Hypothesis-free Mendelian randomization studies provide a way to assess the causal relevance of a trait across the human phenome but can be limited by statistical power, sample overlap or complicated by horizontal pleiotropy. The recently described latent causal variable (LCV) approach provides an alternative method for causal inference which might be useful in hypothesis-free experiments across human phenome. We developed an automated pipeline for phenome-wide tests using the LCV approach including steps to estimate partial genetic causality, filter to a meaningful set of estimates, apply correction for multiple testing and then present the findings in a graphical summary termed causal architecture plot. We apply this pipeline to BMI and lipid traits as exemplars of traits where there is strong prior expectation for causal effects, and to dental caries and periodontitis as exemplars of traits where there is a need for causal inference. The results for lipids and BMI suggest that these traits are best viewed as contributing factors on a multitude of traits and conditions, thus providing additional evidence that supports viewing these traits as targets for interventions to improve health. On the other hand, caries and periodontitis are best viewed as a downstream consequence of other traits and diseases rather than a cause of ill health. The automated pipeline is implemented in the Complex-Traits Genetics Virtual Lab (https://vl.genoma.io) and results are available in (https://view.genoma.io). We propose causal architecture plots based on phenome-wide partial genetic causality estimates as a new way visualizing the overall causal map of the human phenome.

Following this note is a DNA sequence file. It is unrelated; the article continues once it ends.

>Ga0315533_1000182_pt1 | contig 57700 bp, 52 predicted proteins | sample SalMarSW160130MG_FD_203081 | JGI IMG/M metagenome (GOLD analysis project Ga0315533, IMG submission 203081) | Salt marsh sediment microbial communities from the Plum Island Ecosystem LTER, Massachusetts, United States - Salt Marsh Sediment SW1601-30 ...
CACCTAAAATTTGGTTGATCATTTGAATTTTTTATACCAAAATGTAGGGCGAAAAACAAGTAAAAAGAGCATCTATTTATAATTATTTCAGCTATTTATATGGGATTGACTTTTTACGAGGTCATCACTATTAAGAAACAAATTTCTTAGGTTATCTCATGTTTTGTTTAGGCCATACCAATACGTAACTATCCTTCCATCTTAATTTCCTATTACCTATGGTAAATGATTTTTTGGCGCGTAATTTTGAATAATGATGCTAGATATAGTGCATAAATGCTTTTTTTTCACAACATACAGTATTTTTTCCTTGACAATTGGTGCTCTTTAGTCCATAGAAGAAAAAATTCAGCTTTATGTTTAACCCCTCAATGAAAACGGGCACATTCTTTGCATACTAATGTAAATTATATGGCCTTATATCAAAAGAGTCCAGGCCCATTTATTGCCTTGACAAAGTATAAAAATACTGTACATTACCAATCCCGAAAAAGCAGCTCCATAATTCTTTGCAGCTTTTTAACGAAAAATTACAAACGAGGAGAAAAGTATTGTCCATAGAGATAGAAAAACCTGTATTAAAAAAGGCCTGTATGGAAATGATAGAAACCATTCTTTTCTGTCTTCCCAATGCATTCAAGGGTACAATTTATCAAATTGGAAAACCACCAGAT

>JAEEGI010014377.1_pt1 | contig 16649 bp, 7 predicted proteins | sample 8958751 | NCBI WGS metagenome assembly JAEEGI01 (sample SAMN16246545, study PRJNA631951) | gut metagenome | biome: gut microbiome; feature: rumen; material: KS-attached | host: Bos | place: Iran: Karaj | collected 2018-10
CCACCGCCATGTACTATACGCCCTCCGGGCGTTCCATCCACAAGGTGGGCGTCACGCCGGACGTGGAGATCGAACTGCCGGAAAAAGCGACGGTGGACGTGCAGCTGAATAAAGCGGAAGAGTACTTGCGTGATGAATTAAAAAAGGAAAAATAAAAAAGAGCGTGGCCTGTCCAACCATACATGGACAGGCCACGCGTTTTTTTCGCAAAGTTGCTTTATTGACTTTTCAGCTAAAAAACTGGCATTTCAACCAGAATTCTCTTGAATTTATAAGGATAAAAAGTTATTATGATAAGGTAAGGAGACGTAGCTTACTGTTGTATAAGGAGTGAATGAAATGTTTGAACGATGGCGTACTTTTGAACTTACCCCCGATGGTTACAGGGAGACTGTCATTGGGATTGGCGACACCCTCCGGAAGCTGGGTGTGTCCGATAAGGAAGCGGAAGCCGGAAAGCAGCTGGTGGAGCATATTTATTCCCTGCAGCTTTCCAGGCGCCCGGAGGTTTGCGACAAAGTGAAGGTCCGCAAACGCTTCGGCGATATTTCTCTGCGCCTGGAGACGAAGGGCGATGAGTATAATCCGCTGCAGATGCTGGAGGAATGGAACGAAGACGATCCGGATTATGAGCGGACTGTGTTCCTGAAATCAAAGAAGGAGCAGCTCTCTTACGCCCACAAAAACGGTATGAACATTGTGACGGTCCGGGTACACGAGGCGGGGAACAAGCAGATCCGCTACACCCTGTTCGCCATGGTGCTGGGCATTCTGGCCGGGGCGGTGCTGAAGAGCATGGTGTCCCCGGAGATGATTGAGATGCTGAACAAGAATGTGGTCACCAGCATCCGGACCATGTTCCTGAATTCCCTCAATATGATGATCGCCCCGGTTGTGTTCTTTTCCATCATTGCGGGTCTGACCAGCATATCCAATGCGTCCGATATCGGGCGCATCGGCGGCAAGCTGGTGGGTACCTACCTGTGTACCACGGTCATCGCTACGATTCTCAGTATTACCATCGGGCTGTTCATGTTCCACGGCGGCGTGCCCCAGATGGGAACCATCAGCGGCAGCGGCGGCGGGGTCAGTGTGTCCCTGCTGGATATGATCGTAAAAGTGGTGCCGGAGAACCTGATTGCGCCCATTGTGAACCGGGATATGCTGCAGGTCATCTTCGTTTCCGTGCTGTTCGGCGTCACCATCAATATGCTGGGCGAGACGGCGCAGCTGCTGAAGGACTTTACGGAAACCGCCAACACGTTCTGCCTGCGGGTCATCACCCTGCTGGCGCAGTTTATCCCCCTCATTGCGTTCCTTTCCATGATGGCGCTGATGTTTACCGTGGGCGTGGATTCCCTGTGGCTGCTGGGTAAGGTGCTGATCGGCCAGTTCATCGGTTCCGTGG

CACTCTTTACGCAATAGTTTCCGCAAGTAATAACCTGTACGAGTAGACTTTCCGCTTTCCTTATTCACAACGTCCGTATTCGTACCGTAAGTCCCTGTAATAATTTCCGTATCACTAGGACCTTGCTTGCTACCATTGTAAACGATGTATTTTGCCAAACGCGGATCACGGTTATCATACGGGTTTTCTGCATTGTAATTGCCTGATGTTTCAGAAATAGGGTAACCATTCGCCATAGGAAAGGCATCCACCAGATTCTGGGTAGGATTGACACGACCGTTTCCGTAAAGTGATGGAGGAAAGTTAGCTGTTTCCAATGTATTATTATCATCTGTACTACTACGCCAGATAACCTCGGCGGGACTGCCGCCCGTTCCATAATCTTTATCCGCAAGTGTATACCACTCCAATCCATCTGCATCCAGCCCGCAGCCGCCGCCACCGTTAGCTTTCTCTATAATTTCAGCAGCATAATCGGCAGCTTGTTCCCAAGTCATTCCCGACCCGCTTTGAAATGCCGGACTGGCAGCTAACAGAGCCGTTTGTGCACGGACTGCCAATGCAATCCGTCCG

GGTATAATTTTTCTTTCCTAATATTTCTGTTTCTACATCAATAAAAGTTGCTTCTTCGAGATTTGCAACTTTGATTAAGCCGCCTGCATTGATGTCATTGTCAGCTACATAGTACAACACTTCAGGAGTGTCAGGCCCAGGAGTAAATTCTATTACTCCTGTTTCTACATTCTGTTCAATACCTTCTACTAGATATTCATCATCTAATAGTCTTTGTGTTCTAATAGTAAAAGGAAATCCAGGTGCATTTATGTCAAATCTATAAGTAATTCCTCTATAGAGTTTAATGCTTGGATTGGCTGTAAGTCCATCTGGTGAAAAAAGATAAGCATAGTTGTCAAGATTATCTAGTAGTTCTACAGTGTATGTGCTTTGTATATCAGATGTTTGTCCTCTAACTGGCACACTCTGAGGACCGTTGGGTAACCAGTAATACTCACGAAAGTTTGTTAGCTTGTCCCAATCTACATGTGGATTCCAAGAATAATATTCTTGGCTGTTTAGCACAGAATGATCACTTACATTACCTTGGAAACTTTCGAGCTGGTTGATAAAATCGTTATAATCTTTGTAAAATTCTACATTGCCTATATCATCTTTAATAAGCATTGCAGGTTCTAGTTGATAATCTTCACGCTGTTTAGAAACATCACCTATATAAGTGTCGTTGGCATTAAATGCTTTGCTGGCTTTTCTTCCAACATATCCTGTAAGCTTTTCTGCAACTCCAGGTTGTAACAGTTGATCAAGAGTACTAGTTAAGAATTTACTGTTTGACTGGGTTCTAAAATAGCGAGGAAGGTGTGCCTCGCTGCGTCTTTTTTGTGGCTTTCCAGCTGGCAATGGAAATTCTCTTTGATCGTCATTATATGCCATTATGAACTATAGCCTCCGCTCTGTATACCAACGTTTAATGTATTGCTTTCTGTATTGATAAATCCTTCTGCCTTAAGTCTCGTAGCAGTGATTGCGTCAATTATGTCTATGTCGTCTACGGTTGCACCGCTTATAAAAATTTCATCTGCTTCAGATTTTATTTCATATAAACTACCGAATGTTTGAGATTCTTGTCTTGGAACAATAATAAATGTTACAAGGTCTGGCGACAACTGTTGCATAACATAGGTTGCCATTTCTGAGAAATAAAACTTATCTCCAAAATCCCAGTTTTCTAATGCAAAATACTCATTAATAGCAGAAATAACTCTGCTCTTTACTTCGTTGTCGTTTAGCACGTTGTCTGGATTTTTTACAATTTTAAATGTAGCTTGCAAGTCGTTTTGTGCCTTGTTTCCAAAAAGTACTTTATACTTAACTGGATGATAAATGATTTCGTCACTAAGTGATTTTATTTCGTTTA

|Journal||European Journal of Human Genetics|
|Publication status||Accepted/In press - 17 Sep 2020|
- Complex Traits
- Web application
- Genetic epidemiology